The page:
• Accepting third party indemnity, where the engineer agrees to indemnify clients against damages caused not only by the engineer themselves but also by all other parties which are involved in the project. This could see engineers, for example, having to indemnify clients against damages which are caused by shoddy workmanship from a subcontractor whom the engineer in question had possibly never met and over whom they may not exert any influence or control.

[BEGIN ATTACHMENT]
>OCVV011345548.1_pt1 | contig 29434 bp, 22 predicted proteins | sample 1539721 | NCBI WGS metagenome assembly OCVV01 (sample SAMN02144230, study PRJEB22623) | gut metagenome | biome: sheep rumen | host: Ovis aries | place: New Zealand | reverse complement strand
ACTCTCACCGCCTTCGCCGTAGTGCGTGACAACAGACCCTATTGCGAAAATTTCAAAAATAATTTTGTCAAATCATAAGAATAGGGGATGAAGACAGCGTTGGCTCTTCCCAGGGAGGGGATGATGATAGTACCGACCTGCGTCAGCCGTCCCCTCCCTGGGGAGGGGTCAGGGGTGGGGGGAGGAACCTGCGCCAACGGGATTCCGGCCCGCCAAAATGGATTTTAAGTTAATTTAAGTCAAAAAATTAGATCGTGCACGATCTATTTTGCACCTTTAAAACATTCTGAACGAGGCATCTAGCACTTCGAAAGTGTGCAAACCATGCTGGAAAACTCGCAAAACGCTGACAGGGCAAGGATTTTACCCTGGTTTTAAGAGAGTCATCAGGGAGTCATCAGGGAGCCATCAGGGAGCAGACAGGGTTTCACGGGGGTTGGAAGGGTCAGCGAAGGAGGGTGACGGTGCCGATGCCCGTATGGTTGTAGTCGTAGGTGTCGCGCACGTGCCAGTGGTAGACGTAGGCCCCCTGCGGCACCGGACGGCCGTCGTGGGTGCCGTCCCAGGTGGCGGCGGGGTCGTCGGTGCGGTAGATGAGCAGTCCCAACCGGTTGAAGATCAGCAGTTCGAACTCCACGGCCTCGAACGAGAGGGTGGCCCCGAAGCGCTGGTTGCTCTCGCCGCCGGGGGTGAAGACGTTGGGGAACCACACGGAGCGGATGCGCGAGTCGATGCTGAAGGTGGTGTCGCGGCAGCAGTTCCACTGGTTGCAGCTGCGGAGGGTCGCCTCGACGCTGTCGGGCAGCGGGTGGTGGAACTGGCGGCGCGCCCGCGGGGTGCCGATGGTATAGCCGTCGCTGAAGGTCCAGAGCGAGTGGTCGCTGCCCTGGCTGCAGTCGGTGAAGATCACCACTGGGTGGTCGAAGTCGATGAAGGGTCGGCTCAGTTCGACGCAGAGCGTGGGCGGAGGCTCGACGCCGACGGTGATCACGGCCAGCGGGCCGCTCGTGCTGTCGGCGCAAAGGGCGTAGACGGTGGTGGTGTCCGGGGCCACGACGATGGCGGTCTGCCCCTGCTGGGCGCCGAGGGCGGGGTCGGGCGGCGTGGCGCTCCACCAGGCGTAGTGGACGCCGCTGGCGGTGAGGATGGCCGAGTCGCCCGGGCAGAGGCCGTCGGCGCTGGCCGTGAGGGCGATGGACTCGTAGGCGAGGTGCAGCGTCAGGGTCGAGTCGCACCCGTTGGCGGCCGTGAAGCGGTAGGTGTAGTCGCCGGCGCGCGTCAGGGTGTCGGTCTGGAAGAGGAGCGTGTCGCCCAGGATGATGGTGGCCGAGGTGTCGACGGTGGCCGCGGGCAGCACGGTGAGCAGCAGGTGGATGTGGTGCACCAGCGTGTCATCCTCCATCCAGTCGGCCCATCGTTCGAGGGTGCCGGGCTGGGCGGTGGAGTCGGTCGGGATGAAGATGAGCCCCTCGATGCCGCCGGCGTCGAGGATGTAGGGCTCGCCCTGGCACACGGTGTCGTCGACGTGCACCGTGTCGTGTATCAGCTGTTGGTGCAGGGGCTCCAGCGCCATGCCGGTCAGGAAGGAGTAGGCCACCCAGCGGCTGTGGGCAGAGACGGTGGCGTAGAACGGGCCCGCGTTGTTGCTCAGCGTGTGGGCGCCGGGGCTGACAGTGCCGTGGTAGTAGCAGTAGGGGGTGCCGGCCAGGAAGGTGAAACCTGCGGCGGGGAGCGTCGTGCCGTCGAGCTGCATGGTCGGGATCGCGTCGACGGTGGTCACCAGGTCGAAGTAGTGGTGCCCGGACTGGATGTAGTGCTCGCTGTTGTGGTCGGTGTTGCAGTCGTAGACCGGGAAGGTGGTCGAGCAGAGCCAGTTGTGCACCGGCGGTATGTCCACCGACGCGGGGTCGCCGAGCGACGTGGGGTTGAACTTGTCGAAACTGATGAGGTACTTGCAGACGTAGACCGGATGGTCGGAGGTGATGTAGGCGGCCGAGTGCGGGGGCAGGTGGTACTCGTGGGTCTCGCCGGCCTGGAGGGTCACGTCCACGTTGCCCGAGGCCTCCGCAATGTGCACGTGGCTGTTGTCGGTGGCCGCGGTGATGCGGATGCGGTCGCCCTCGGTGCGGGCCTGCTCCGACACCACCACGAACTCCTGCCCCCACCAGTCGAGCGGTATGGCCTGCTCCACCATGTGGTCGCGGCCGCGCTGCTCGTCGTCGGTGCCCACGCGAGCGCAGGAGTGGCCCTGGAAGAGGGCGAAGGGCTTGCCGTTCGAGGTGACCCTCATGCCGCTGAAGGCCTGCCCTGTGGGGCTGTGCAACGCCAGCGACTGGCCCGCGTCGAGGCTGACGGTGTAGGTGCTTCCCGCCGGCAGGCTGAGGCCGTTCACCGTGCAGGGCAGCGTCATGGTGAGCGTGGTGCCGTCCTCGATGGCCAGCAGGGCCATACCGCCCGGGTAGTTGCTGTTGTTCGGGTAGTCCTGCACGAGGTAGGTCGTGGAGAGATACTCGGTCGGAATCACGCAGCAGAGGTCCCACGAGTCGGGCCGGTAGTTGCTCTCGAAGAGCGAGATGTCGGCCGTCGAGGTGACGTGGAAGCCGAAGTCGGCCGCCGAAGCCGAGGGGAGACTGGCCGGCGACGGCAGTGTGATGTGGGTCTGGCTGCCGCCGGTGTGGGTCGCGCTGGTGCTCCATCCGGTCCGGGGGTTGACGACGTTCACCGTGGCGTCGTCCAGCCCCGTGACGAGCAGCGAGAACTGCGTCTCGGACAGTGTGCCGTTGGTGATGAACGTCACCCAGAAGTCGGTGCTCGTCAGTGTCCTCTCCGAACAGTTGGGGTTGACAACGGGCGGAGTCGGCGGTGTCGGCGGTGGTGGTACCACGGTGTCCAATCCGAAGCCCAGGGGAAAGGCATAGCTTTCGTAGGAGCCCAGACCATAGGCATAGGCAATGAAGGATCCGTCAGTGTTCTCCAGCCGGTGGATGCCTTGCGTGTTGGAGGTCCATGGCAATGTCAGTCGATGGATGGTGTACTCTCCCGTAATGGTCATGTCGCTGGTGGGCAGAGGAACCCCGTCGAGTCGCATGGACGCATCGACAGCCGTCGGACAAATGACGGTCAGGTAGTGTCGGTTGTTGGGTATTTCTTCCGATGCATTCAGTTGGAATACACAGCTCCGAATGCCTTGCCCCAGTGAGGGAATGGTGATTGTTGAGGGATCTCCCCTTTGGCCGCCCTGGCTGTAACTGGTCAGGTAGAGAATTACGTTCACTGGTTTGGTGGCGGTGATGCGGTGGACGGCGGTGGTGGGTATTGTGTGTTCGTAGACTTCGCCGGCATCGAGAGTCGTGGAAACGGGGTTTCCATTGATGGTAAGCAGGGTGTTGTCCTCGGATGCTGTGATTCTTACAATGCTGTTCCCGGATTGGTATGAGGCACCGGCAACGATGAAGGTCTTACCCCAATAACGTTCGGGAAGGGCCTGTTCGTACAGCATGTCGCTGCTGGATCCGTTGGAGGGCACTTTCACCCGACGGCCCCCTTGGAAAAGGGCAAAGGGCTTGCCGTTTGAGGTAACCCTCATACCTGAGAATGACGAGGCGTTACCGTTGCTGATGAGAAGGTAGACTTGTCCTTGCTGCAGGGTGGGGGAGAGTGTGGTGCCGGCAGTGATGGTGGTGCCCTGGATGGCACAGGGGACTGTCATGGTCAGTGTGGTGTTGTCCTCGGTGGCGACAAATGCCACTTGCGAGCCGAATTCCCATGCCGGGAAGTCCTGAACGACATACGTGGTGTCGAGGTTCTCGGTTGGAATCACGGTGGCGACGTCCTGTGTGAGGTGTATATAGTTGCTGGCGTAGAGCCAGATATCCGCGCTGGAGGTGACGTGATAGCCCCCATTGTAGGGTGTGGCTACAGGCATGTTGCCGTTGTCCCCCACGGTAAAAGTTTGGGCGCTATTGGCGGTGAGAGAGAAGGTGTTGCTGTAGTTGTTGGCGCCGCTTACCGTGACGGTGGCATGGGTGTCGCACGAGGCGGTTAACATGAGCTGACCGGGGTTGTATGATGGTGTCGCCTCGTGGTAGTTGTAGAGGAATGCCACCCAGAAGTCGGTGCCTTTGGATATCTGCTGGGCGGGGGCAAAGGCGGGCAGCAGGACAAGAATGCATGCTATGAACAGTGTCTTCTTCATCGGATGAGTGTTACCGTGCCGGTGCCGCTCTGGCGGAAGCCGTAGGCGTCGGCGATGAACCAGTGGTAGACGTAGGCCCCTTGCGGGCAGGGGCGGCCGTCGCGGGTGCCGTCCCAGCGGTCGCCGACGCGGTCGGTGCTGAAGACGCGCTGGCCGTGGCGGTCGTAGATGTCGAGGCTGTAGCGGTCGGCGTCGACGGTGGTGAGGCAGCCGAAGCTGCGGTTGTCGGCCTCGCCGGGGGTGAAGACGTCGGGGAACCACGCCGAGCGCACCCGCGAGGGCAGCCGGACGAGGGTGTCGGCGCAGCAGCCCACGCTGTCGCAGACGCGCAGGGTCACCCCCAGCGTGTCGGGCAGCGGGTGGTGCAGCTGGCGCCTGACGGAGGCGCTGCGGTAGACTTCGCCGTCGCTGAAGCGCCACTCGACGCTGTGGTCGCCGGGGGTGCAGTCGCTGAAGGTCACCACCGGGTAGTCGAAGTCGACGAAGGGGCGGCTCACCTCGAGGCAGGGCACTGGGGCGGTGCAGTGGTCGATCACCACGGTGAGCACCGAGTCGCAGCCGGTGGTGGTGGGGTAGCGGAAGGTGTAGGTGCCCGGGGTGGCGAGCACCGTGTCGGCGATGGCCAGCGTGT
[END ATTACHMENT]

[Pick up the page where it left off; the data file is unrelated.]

• Clauses which insert fit for purpose tests, which see the engineer required to guarantee that the as-built form of buildings or structures which they were engaged to design is in fact fit for purpose. Whilst these tests are appropriate where the end output is a product, Motto says, these are not appropriate in an engineering sense where the output involved is a service. Moreover, in cases where engineers are engaged merely as design consultants, asking them to attest to the final product being fit for purpose in its as-built form is unreasonable as they have no control over the subcontractors who perform the work and therefore no control over the quality of the workmanship which goes into the as-built form of the asset in question.